Select Page

If you’re new to gardening and live in Ontario, there’s a good chance you’ll need to keep your gardening gloves handy—even during the winter months!


This lovely Tropical doesn’t like the cold weather

If your garden contains certain types of plants – known as Tropicals – you’ll need to clear your schedule one Sunday during the Fall (before the first frost hits), and make some room in the living room! Like it or not, those lovely ferns and colourful hibiscus everyone was complimenting all summer are about to become your new roommates this winter!

Now before you begin to panic, we knew you’d be caught off guard. After all, gardening is just a pastime, right?  No one told you this would be a year round responsibility! Which is why we’re here to ensure you that everything will be alright.

We’ve gone ahead and provided you clear, step-by-step instructions on how to care for your Tropical transplants during the cold winter months.

Caring for Tropical plants (indoors) during the winter

First things first… what exactly are Tropical plants?

“Tropicals” are plants that grow naturally in warmer (tropical) climates, such as those closer to the equator. Thanks to our warm spring and summer seasons here in Ontario, these plants can enjoy life in our gardens, but only until the temperature begins to drop and the frost approaches.

Some popular Tropicals include;

  • Tropicals-Hibiscus
  • Foliage
  • Ferns
  • Palms

So, now that you know what tropicals are, you can identify which plants you need to bring indoors this Fall, and then simply follow the instructions below to successfully transplant them and care for the during the winter.

1. Prepare your plants for the move indoors

Before you bring your plants indoors, it’s important that you prepare them for what’s to come.

Here are the steps you should take to prepare your plants for the indoors:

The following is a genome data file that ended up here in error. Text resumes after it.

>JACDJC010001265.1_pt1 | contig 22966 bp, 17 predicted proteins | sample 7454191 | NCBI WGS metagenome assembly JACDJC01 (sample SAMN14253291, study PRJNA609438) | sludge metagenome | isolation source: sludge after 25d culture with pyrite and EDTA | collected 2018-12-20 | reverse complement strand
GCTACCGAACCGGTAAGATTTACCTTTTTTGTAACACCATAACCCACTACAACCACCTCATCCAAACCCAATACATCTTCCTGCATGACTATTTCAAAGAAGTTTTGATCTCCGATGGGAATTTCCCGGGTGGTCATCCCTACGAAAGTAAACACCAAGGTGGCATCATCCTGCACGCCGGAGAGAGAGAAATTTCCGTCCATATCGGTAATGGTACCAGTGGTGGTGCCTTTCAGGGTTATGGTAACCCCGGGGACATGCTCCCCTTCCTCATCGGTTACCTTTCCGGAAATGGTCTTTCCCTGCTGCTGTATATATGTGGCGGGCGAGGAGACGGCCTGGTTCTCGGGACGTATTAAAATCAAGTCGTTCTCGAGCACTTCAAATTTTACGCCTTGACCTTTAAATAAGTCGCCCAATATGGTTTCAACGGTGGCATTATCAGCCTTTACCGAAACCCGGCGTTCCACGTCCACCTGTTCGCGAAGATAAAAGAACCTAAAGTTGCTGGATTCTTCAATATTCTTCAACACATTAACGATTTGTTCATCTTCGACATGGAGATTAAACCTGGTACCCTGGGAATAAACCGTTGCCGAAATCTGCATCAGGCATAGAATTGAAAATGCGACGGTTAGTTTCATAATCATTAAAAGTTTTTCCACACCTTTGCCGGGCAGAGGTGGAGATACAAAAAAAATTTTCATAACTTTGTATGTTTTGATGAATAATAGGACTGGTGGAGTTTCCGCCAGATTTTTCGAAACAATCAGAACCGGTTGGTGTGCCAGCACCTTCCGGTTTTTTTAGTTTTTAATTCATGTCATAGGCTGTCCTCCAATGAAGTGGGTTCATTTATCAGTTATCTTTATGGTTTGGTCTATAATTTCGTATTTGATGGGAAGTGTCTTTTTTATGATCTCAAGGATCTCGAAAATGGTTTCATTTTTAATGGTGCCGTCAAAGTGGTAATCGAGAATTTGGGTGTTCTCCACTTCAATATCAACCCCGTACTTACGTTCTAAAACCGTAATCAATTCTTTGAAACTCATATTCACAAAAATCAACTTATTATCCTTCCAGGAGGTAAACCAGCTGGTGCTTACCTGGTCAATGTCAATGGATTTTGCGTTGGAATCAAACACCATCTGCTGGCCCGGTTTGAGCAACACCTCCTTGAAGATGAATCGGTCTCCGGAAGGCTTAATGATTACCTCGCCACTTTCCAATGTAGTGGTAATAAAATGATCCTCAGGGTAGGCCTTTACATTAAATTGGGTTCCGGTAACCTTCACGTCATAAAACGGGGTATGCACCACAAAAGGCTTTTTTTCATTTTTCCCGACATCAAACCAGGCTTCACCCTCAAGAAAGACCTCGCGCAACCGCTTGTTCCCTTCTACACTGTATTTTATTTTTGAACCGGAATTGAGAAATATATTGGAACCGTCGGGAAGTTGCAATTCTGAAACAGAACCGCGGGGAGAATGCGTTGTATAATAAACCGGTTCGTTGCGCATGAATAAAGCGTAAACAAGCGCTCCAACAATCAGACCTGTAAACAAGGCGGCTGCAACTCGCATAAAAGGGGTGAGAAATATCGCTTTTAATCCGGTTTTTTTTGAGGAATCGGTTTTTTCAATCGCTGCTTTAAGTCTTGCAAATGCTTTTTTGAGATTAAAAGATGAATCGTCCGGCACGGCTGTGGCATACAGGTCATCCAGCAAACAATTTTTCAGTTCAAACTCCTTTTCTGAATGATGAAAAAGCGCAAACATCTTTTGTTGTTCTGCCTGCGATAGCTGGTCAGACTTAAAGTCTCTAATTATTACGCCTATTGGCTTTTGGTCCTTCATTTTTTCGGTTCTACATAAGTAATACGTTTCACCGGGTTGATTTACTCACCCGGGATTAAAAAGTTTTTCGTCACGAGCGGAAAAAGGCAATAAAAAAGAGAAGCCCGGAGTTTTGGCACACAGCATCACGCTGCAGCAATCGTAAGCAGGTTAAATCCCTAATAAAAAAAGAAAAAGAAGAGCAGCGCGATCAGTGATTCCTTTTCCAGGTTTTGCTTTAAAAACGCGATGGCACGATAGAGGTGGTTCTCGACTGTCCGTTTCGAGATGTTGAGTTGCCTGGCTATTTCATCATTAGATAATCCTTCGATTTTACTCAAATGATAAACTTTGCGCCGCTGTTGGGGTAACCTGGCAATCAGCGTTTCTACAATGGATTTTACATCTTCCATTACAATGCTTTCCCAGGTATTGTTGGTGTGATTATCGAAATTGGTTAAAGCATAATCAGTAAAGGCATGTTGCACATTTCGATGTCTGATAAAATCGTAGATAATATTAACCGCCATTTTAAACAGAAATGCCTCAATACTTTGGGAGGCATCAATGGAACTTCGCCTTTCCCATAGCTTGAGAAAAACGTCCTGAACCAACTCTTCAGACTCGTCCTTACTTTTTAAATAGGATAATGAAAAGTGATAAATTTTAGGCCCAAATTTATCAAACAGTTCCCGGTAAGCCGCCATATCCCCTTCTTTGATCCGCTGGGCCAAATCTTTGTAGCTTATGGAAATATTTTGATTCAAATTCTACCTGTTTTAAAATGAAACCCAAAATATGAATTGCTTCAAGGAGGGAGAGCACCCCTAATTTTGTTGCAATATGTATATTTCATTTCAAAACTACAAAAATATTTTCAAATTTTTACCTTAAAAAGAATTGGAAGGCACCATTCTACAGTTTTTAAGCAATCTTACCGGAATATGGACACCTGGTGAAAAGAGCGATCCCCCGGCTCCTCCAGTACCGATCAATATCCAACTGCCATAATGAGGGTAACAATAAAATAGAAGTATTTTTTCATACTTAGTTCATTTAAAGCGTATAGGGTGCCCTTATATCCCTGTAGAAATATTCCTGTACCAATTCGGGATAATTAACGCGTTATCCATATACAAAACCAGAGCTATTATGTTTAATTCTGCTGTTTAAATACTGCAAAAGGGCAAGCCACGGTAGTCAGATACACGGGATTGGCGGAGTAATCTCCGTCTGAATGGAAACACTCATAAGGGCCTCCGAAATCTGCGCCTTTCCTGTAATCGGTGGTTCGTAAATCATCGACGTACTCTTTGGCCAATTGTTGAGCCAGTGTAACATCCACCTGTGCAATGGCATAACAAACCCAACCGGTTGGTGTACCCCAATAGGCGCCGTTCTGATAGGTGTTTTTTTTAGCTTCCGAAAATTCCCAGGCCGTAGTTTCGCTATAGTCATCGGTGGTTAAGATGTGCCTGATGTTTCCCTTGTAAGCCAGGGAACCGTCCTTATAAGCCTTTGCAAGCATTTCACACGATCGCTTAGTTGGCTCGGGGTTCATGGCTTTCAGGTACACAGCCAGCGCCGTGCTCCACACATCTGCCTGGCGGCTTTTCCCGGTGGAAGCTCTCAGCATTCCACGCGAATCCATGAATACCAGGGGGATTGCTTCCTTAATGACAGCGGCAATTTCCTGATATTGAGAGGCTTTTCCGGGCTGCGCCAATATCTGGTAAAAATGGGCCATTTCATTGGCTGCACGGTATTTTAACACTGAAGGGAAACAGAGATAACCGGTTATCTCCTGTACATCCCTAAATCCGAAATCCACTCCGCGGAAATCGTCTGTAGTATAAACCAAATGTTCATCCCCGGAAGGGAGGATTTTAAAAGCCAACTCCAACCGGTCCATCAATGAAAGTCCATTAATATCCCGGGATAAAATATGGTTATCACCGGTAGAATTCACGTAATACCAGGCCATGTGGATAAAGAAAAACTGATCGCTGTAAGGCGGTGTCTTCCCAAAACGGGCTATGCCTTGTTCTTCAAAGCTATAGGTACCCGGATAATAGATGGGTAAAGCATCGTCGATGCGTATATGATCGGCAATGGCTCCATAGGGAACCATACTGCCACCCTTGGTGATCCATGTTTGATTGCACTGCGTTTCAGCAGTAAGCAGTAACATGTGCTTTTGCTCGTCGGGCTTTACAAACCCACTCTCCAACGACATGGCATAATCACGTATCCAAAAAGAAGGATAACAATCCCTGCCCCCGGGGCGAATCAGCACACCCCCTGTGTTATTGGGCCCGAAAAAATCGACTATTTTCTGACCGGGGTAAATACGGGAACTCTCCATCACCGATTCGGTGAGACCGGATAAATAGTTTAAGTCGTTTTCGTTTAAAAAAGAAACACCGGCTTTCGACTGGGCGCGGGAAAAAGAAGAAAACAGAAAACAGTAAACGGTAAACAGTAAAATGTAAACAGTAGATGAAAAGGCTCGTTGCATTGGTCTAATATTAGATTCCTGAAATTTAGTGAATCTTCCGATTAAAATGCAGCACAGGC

Step 1: Inspect plants for insects at this time. Be very careful during this process, as bringing insects indoors could jeopardize other plants and growth that are in your home.

Step 2: Spray your plants with a homemade solution to further protect your plants from bringing insects inside. This solution should be 19 parts water and 1 part dish liquid.

Common insects on these plants can include:

  • Aphids: These are green, black or yellow soft bodied insects that feed on growing tips of tender plant shoots.
  • Mites: These are small arachnids that feed on the underside of leaves. Mites can yellow the leaves and, in advanced cases, you will see tiny webs.
  • White Flies: These are white flying insects found on the undersides of leaves.

You can battle these insects with the water and soap mixture.

Step 3: Find a pot that is just slightly larger than the plant, and a touch larger than the pot that your plant is currently in. Using a pot that is too large can cause growth problems in your plant. Aim for an increase of approximately 1″- 3″.

2. Now, bring your Tropicals indoors!

[av_video src=’’ format=’16-9′ width=’16’ height=’9′]
Once you’ve found the ideal pot for your transplant from the outdoors to the indoors, you need to remove the plant from its current container.

Follow these steps as you are bringing your plants into your home:

Step 1: Remove the plan from the container, and use caution during this process. Remove any dead, rotted bits of root. Gently tease the roots to loosen, and ensure that you do not damage the roots. Be patient in this process.

Step 2: Fill your new container with potted soil and pack down slightly. Place the plant in the new container.

Step 3: Fill the sides of your pot with soil. Ensure it is snug, but not compacted. Wipe away excess soil. If you wish, you can add a transplant fertilizer.

Step 4: Let the soil settle after watering.

3. Caring for your Tropicals once you’ve brought them inside


Once your plants are indoors, it is important to care for them. Place them in an area with as much light as possible, and cut back flowering plants if they are overgrown.

During the Fall and Winter months, water once per week and fertilize once per month. As the nights get longer during the Spring, increase watering to twice per week.

Watering Tip: Never water a plant and let it sit in water that won’t drain. While watering, bring your plant to the sink and let it drip out, then place back on a saucer when you think the plant is watered thoroughly. Let the plant breathe during this process.

We love Tropical plants here at Van Dyk’s Greenhouses, and we hope you do, too!

As you are preparing your plants during the Winter months, follow these steps and your outdoors will be ready to come indoors as the weather gets colder.